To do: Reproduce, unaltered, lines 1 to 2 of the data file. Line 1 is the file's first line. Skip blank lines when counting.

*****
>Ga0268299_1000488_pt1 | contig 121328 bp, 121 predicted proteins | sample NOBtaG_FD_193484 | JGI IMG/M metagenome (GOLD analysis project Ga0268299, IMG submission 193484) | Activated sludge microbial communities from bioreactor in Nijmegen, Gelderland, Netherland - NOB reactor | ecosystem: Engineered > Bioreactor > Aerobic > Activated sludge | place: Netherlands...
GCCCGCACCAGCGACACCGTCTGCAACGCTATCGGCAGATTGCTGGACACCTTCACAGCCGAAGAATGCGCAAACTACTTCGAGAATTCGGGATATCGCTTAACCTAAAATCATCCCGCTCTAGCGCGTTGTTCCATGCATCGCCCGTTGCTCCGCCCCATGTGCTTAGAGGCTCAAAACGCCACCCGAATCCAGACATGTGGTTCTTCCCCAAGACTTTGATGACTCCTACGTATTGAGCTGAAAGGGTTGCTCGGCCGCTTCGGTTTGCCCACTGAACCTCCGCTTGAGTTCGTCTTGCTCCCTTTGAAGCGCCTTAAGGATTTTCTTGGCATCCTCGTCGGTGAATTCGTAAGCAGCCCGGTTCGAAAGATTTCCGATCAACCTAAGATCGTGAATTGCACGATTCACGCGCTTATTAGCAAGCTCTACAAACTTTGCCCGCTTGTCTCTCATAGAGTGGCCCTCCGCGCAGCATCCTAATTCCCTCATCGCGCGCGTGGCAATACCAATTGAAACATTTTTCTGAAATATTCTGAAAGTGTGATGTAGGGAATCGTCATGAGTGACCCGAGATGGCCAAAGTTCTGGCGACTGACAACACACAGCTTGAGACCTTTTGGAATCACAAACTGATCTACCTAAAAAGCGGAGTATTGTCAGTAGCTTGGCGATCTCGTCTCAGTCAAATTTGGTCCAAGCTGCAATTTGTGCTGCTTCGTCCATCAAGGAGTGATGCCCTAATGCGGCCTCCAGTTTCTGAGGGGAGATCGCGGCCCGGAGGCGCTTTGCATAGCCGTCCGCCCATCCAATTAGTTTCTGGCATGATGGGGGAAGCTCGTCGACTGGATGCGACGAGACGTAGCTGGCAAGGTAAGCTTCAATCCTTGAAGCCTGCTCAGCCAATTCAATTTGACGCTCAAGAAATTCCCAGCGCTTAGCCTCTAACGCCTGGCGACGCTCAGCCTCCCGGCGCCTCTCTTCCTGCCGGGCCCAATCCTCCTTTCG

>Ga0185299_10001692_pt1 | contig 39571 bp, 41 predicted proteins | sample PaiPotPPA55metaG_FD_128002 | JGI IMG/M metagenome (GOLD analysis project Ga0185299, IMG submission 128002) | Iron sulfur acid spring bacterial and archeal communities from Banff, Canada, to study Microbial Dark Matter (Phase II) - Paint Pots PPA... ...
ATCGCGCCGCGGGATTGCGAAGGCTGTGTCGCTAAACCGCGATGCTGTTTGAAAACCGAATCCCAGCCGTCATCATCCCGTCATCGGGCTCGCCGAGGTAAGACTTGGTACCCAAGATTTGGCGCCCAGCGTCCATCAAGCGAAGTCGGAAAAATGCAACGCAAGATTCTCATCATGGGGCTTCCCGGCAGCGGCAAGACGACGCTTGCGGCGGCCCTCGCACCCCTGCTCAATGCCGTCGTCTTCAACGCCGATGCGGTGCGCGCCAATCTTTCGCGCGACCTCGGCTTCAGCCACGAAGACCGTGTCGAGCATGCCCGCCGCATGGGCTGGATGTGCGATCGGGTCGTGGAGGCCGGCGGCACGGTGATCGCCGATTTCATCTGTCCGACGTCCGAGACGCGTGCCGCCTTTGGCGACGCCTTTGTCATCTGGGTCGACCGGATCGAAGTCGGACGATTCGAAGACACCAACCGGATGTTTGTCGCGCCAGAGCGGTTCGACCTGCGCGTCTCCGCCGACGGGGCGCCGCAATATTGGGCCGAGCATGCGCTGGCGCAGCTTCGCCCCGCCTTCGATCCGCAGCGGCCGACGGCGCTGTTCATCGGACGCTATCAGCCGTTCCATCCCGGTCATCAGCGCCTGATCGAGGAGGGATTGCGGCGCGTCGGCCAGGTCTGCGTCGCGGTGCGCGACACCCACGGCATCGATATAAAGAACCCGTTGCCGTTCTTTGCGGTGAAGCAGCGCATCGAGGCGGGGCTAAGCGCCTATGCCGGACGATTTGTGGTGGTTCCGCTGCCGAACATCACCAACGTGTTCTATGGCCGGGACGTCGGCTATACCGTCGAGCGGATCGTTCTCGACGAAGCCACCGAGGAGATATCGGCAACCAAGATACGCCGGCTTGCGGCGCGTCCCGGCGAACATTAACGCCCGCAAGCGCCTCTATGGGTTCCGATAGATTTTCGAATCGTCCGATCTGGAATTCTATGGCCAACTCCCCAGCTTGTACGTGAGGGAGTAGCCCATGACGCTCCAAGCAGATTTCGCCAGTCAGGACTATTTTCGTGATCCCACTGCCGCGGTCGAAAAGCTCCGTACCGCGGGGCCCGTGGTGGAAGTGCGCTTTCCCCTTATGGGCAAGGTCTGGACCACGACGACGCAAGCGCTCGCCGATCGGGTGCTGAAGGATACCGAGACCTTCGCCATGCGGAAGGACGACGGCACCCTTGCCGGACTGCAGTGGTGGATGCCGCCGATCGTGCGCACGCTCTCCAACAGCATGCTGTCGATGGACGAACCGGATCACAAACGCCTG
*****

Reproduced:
>Ga0268299_1000488_pt1 | contig 121328 bp, 121 predicted proteins | sample NOBtaG_FD_193484 | JGI IMG/M metagenome (GOLD analysis project Ga0268299, IMG submission 193484) | Activated sludge microbial communities from bioreactor in Nijmegen, Gelderland, Netherland - NOB reactor | ecosystem: Engineered > Bioreactor > Aerobic > Activated sludge | place: Netherlands...
GCCCGCACCAGCGACACCGTCTGCAACGCTATCGGCAGATTGCTGGACACCTTCACAGCCGAAGAATGCGCAAACTACTTCGAGAATTCGGGATATCGCTTAACCTAAAATCATCCCGCTCTAGCGCGTTGTTCCATGCATCGCCCGTTGCTCCGCCCCATGTGCTTAGAGGCTCAAAACGCCACCCGAATCCAGACATGTGGTTCTTCCCCAAGACTTTGATGACTCCTACGTATTGAGCTGAAAGGGTTGCTCGGCCGCTTCGGTTTGCCCACTGAACCTCCGCTTGAGTTCGTCTTGCTCCCTTTGAAGCGCCTTAAGGATTTTCTTGGCATCCTCGTCGGTGAATTCGTAAGCAGCCCGGTTCGAAAGATTTCCGATCAACCTAAGATCGTGAATTGCACGATTCACGCGCTTATTAGCAAGCTCTACAAACTTTGCCCGCTTGTCTCTCATAGAGTGGCCCTCCGCGCAGCATCCTAATTCCCTCATCGCGCGCGTGGCAATACCAATTGAAACATTTTTCTGAAATATTCTGAAAGTGTGATGTAGGGAATCGTCATGAGTGACCCGAGATGGCCAAAGTTCTGGCGACTGACAACACACAGCTTGAGACCTTTTGGAATCACAAACTGATCTACCTAAAAAGCGGAGTATTGTCAGTAGCTTGGCGATCTCGTCTCAGTCAAATTTGGTCCAAGCTGCAATTTGTGCTGCTTCGTCCATCAAGGAGTGATGCCCTAATGCGGCCTCCAGTTTCTGAGGGGAGATCGCGGCCCGGAGGCGCTTTGCATAGCCGTCCGCCCATCCAATTAGTTTCTGGCATGATGGGGGAAGCTCGTCGACTGGATGCGACGAGACGTAGCTGGCAAGGTAAGCTTCAATCCTTGAAGCCTGCTCAGCCAATTCAATTTGACGCTCAAGAAATTCCCAGCGCTTAGCCTCTAACGCCTGGCGACGCTCAGCCTCCCGGCGCCTCTCTTCCTGCCGGGCCCAATCCTCCTTTCG